“[A]n education that is about knowing differently rather than knowing more may be humanity’s best hope” (Davis, Sumara & Luce-Kapler, 2000, p. 9). I hope knowing differently, means honouring all stories. I’ve been thinking about the stories schools keep silent. I been thinking about the stories I’ve listened to my community keep silent. I’ve been thinking a lot about suicide-stories. These stories are the stories that have focused my work, and that have storied my community and me. Yet, these stories are the ones most hidden, most silenced. These stories are my stories. Yet perhaps out of ignorance, perhaps out of nervousness, and sometimes out of fear, I shut the door. I often silence suicide stories.
I live in the midst of the reverberations of suicide stories. I want to share differently, know differently, I want to honour stories. I am tired of closing doors.
Last week a student sent this message:
“I’ll make you a deal. I’ll talk [publicly] about the suicides in my life …and you do too.”
My first response was nervousness. Afterwards, I felt like I wanted to share. I wrote to my teacher, a person with whom I have a trusting relationship:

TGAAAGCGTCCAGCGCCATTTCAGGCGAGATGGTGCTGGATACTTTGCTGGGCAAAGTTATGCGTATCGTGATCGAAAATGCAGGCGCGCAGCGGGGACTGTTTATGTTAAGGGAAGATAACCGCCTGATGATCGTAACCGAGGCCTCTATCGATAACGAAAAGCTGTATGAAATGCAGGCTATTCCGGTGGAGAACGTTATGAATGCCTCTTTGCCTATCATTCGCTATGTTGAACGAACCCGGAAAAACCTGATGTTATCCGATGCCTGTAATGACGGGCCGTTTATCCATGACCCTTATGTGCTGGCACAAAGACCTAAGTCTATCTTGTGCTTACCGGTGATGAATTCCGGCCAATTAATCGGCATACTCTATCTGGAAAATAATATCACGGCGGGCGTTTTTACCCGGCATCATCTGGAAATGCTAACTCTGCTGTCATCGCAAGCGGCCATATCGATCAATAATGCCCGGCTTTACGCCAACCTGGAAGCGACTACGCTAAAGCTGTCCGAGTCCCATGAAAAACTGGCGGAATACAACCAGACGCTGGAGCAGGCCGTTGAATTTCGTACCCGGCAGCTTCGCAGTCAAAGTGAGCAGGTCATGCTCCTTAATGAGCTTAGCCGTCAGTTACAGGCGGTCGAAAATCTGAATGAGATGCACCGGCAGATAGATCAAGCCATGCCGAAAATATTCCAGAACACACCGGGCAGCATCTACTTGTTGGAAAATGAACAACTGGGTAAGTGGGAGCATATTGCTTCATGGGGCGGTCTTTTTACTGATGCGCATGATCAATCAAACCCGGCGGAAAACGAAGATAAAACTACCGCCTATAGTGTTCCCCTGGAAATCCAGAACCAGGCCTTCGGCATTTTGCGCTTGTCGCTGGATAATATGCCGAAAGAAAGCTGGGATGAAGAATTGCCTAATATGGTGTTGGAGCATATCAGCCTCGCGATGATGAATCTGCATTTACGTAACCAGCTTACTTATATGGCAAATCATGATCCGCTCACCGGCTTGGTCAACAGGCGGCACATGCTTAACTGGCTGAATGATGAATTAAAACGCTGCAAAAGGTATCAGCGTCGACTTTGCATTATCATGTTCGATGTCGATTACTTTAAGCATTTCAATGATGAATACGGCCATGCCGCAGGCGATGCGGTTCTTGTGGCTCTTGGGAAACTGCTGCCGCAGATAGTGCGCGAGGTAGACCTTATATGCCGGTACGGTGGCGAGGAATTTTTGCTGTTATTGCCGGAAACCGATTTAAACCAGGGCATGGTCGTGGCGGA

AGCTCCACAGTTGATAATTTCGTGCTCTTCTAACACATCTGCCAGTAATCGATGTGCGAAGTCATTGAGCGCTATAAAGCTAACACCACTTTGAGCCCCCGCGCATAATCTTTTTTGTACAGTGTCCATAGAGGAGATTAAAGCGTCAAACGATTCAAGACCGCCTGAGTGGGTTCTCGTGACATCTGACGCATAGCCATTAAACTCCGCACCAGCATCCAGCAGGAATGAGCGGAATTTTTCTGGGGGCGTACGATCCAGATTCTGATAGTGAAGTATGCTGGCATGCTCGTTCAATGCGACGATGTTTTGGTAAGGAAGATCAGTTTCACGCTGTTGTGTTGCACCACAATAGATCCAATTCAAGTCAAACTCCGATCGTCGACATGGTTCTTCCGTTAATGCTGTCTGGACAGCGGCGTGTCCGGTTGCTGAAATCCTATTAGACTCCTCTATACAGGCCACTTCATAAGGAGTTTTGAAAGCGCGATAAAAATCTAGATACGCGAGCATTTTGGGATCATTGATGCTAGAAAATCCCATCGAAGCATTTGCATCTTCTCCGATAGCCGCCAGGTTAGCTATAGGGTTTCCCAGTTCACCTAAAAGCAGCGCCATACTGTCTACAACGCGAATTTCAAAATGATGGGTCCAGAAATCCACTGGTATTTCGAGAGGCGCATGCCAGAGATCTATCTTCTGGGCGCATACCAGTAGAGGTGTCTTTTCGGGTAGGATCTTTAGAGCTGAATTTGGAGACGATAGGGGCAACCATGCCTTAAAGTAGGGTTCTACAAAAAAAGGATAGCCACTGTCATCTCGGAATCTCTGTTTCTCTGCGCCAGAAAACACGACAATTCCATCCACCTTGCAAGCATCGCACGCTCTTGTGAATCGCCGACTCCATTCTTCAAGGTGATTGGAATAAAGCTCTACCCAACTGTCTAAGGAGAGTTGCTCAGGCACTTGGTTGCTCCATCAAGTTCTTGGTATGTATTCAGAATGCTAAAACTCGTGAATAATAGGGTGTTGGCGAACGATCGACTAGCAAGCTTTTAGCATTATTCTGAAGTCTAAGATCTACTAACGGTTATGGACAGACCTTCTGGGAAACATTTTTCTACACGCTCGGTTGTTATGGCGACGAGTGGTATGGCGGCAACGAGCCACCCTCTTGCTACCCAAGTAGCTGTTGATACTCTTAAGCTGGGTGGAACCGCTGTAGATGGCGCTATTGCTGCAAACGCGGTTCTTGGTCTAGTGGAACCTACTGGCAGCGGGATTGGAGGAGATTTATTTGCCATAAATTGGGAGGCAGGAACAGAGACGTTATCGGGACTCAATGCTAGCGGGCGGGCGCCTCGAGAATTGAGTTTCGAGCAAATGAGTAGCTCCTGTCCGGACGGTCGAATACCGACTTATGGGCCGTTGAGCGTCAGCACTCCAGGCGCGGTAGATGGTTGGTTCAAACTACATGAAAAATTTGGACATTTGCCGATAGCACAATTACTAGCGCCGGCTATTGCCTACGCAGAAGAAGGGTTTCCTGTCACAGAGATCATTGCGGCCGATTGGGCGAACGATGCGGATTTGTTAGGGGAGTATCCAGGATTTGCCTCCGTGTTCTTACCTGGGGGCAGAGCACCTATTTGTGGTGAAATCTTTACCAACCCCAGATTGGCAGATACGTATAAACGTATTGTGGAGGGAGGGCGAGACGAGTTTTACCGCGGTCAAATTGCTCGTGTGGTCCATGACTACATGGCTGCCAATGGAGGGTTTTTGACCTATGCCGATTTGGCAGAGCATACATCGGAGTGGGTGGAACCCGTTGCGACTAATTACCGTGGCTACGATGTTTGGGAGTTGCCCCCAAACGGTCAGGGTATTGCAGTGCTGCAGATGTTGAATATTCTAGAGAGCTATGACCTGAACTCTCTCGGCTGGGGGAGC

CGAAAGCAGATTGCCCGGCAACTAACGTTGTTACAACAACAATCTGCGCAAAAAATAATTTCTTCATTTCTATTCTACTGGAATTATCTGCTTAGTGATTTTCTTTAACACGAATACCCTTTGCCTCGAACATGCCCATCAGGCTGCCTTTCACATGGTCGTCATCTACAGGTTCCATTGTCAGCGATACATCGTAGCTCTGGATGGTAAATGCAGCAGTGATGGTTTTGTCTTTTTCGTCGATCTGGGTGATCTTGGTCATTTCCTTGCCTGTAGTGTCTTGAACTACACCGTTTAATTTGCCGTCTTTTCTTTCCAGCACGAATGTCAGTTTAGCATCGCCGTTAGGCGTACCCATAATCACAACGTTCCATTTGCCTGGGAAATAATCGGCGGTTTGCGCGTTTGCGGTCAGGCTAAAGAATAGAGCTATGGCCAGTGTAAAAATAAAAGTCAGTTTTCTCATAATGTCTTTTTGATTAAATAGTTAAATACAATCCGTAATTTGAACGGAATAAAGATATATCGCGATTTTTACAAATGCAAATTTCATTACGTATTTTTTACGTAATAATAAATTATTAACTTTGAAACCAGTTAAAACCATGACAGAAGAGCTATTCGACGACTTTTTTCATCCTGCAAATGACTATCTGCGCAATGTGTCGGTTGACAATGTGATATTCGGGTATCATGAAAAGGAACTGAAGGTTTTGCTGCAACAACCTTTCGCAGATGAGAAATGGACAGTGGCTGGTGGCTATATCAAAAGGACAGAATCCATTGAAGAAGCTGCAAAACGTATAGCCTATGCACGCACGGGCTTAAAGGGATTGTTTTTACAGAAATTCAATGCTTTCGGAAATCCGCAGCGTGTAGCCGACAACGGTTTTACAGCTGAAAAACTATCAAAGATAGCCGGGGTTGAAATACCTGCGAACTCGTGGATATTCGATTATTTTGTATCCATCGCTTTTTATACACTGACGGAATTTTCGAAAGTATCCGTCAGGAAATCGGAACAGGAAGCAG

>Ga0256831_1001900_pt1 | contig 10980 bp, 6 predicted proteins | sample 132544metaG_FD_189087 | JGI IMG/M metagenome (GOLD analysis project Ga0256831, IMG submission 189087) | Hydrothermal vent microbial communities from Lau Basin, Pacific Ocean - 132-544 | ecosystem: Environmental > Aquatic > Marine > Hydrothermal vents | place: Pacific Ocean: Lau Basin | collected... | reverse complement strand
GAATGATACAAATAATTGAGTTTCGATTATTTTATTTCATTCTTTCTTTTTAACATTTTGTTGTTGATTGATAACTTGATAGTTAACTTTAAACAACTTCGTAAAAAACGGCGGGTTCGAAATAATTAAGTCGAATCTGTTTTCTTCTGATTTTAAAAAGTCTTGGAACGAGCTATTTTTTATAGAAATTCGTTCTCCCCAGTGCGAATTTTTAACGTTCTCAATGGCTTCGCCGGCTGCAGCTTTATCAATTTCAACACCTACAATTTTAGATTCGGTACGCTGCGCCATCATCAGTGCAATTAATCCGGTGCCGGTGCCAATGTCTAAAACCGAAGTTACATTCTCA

i paused to wonder if the focus of my work should be singularly on suicide-stories. i struggle, i silence myself everyday to share, to share differently, more or better. my pause was months in the making. however, there are other silenced stories. i never knew how loud my silent puzzling months had been. i never knew how beautifully kids listen.
You see, three years ago my friend lost her son to suicide. She was one of the best moms and best teachers I have ever met. Later, standing in a parking lot, I held her hand as she told me she had to leave her home-city because this place kept retelling her story as a story to leave by. My friend’s son had a best friend name Sam (pseudonym). At the time, Sam lived next door to me and my daughter, Jess. Jess grew up playing with Sam, inventing games on the front steps and on the bumpy streets under the protective overhang of the giant elms trees. When I came home that first day after learning about the suicide, I remember the sound of the trampoline as Sam’s repetitions finally ceased and he coming over to me to share. I held his hands through the latticework of the fence while we whispered stories back and forth.
I remember that first day in my classroom after learning about the suicide, and being told it might be best not to return to my classroom being upset. I remember that the students were already living in the midst of the suicide-story; they were already confused and worried and upset. I remember returning to our safe storying space and not knowing where to begin or how to explain. I remember that I told the kids these things. I shared my feelings. I shared that I was grateful we were together. I shared a personal story; I shared all I know about my friend as wonderful mom and as wonderful teacher. I remember I had begun with story.